Softcane, or Nobile type Dendrobiums grow naturally in Northern India & Thailand at elevations up to 1500 metres in the foothills of the Himalayan Mountains.

TEMPERATURE. These species and their hybrids are hardy plants that will tolerate temperatures from 3 degrees centigrade to temperatures in the high thirties.

WATER & FERTILISER. To grow softcane dendrobiums well, different seasonal treatment is required. After flowering in October increase watering & gradually increase fertiliser. Soluble 'flower-booster' fertiliser at recommended strength is preferred. By November when growths are 100mm or higher, water plants every second day and include fertiliser at least once per week. Maintain this treatment until new growths are nearly mature, say February or March. Reduce water & fertiliser so that by April, plants are receiving no nitrogen fertiliser at all. Water sparingly, just enough to prevent bulbs from shrivelling, until plants flower in Spring.

MEDIUM. Plants should be grown in well drained medium in pots as small as possible. Cover the plants with 30-50% shade in Summer to prevent burn to new growths, however plants will benefit from full or near full sun during Winter.

Softcane dendrobiums are easy orchids to grow provided they are given plenty of water & fertiliser in Summer, with no fertiliser, little water & plenty of light during Winter.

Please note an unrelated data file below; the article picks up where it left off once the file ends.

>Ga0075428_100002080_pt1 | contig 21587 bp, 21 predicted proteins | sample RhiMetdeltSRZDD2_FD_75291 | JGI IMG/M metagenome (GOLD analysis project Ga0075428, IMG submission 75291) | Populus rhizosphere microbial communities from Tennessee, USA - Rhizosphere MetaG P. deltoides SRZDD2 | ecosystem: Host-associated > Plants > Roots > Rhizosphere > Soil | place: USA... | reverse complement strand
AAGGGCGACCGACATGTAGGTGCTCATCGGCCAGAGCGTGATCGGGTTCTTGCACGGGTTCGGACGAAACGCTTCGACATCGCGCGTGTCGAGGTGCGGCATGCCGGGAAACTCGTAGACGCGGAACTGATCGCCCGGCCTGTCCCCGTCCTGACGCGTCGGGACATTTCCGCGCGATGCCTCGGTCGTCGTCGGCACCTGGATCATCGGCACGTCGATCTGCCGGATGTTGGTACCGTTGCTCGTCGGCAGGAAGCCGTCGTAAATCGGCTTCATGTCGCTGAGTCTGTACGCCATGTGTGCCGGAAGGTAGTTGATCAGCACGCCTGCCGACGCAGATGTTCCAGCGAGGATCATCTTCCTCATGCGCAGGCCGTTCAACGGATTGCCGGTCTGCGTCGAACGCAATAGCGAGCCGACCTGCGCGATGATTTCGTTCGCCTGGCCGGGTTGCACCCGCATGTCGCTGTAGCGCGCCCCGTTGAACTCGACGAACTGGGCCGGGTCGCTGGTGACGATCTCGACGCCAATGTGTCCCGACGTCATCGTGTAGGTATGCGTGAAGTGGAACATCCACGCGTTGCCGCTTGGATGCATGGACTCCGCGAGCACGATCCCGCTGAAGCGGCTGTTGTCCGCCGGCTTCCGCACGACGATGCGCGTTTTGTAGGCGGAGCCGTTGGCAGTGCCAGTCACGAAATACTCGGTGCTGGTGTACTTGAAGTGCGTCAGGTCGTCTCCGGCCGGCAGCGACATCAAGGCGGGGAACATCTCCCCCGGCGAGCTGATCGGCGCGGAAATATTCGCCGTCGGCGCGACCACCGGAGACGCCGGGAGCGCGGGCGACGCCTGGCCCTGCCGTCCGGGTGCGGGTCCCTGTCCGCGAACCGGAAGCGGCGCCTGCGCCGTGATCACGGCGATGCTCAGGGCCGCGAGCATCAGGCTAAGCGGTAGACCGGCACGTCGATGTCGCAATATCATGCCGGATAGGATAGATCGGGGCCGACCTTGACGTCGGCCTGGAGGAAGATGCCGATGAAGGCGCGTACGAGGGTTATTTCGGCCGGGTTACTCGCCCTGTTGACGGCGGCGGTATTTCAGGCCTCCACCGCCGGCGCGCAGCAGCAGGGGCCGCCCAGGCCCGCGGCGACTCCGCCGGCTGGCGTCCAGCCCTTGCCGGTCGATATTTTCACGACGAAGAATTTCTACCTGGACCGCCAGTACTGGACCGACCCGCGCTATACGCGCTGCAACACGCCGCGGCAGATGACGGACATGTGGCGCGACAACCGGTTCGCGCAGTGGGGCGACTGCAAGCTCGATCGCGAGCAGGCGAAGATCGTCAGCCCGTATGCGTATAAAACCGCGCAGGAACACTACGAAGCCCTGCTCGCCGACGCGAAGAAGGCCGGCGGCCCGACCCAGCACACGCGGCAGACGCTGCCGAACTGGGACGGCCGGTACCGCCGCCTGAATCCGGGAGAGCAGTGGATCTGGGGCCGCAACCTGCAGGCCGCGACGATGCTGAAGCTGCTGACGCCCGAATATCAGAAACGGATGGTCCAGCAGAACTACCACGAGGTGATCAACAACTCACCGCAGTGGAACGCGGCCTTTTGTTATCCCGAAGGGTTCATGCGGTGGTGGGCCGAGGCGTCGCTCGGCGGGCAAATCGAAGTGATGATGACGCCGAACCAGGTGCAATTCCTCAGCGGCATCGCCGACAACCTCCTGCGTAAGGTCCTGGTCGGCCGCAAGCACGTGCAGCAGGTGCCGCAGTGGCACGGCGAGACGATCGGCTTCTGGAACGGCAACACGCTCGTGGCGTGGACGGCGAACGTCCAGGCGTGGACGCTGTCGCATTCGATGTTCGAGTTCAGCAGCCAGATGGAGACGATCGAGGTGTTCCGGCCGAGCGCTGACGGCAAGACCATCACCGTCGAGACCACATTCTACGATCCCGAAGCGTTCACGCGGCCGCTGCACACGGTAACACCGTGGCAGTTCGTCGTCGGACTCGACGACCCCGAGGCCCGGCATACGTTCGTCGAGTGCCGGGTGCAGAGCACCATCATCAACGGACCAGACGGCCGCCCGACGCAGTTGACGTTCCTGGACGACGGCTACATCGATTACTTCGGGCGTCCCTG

PAPHIOPEDILUM (SLIPPER ORCHIDS) Paphiopedilums, more commonly known as Slipper Orchids, are shade loving plants from areas throughout Asia where they usually grow amongst rocks, moss and leaf litter in damp but well drained positions. Blooms are long lasting and are available in a range of colours. There are three main styles of flowers, popular amongst growers. These are the complex hybrids, which have large round flowers with broad segments and bloom during the winter. The second group is the maudiae types, which have attractive tessellated leaves and smaller flowers. The third group is the multiflorals, sometimes with 4 or 5 flowers on a stem. They have long strap like green leaves and are the slowest to grow.

TEMPERATURE AND LIGHT. Protection from frosts is necessary, especially for the maudiae and multifloral types; otherwise slippers are tolerant of a broad range of temperatures. Slippers thrive in conditions soft ferns such as maidenhair enjoy.

WATERING AND FERTILISING. Watering should be sufficient to keep the root system just damp. Short dry periods are OK but try to avoid over watering. As a guide, water every second day in summer and every 5-7 days in winter, depending on the weather of course. It is best to water during the morning in winter and evenings during summer. Include a balanced (flowering formula) fertiliser into the water at half the recommended strength, every second watering.

POTTING. A standard pot just big enough to contain the root system is adequate. Use a treated bark media that is coarse enough to allow good drainage but still remain damp for a few days. As a guide, in a 150mm pot use 10-15mm bark.

PESTS AND DISEASES. Slippers appear resistant to orchid virus. Fungus can develop on the leaves or in the leaf axils, usually due to overwatering. Mealy bug can sometimes attack leaves and roots but is easily controlled with Diazinon or similar. These plants are relatively pest free.

Paphiopedilums are attractive plants with curious but attractive flowers. They are very rewarding to grow in a shady, moist environment.